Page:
- - Monday, November 25, 2013

ANALYSIS/OPINION:

Officials in the District of Columbia waited until Friday to bury the announcement that 130 new revenue-enhancement cameras are being deployed on the streets of the nation’s capital. Locals have learned a speed camera lurks hidden behind the “Welcome to Washington” sign, and they’re jamming on the brakes, so the big-spending bureaucrats in City Hall had to come up with a solution to keep the ticket money flowing. The latest invasion of cameras will create expensive “gotcha” moments at stop signs, crosswalks and intersections.

D.C. intersections are notorious for shortchanging motorists with the minimum possible amount of yellow signal warning. A driver who pulls up to the light as it turns yellow might put his foot down to make it through before it turns red. His reward for doing so will be a snapshot from the new “intersection enforcement” camera, along with a ticket for up to $300. If he decides not to speed up, he could miss the light and be billed $150 by the red-light camera. Even when traffic snarls, a “gridlock camera” is there to dish out $50 citations to those who become trapped with nowhere to go.

The worst thing about getting such tickets in the mail weeks or months after the alleged crime is the near impossibility of clearing one’s good name. WTOP radio found two drivers who had to go to the extreme of videotaping their speedometers as they drove so that they’d have concrete evidence they could use to fight back against bogus tickets. Their effort was not in vain. Morningside, Md., sent these individuals notices claiming they drove 15 mph too fast, when the video proves that they had been dawdling at the speed limit.

Bogus camera readings are an epidemic. In Baltimore County, the company that operates the revenue cameras admitted “radar effects” caused at least 5 percent of tickets to be based on erroneous speed estimates. That means the county falsely accused perhaps 45,000 automobile owners, though it only agreed to refund 1,400 citations. Greenbelt and Hagerstown also had to refund more than a thousand tickets earlier this year after these jurisdictions were caught ignoring their duty to independently verify the accuracy of the cameras.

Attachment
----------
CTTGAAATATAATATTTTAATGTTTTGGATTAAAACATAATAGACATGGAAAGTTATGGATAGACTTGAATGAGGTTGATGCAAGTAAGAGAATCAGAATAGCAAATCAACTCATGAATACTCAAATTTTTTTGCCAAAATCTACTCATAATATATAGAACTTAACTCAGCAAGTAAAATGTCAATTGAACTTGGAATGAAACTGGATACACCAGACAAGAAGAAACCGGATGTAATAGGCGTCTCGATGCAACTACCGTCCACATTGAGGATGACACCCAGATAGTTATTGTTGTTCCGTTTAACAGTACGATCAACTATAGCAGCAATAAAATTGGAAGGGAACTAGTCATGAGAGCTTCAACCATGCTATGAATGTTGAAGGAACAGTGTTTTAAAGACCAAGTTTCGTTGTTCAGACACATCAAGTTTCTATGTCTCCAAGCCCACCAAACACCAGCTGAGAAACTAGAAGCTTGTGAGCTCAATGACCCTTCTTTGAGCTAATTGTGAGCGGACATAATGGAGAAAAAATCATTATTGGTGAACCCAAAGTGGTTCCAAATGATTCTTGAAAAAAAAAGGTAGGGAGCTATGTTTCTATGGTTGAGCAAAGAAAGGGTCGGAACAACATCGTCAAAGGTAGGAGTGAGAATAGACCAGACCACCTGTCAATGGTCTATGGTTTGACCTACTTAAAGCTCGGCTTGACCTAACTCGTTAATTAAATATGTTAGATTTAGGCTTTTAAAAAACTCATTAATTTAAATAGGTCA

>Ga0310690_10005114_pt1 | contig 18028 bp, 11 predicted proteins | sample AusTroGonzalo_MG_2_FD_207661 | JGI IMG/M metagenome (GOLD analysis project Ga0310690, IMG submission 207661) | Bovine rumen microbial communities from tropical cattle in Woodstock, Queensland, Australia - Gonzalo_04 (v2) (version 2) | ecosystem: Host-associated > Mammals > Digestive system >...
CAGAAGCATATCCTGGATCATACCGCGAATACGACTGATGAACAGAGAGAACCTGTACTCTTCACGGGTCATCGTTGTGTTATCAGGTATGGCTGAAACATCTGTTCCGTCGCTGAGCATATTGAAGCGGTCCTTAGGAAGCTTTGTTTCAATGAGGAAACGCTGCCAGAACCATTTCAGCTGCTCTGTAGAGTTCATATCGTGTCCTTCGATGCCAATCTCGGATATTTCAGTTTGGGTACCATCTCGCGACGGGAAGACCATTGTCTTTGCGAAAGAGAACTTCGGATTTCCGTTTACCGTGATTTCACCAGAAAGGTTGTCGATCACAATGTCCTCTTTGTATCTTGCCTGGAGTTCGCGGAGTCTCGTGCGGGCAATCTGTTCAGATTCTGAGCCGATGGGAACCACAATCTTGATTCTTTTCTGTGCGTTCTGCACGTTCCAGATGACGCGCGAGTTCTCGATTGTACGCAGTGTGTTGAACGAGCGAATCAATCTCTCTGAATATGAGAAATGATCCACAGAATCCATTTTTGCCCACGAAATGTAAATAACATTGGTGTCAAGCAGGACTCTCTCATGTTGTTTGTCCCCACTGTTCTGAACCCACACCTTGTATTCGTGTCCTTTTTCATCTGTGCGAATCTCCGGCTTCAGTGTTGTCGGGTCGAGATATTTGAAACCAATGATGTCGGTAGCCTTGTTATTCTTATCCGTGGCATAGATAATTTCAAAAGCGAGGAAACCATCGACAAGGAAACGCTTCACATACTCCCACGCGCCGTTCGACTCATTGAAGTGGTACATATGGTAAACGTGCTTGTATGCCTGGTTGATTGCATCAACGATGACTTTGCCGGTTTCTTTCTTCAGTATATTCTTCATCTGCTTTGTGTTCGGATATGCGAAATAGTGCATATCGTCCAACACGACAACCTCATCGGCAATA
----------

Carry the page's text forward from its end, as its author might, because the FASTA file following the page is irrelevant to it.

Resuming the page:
Maryland law states that, “A speed-monitoring system shall undergo an annual calibration check performed by an independent calibration laboratory.” When The Washington Times asked Salisbury, Md., to show proof of compliance, the city offered certificates showing the checks were performed by the camera manufacturer Sensys Traffic, which can hardly be considered independent. Even if the company’s testing were accepted as valid, Salisbury allowed the certificates for five revenue cameras to expire for more than a month at a time.

A number of cities have resisted release of these calibration records so fiercely that the Maryland Drivers Alliance has had to resort to a lawsuit to compel Brentwood and Morningside to provide them under the state’s open-records law. Ron Ely, the group’s chairman, reviewed the Salisbury documents and found they showed the city in noncompliance with the law. “It’s no wonder they tried to keep me from getting them for so long,” he said.

Salisbury must now do what neighboring cities have done and refund the improperly issued citations. Otherwise, the city is just confirming what everyone knows. The gimmicky traps are designed to part tourists and commuters from their money, not to enforce the law and make anyone safer.

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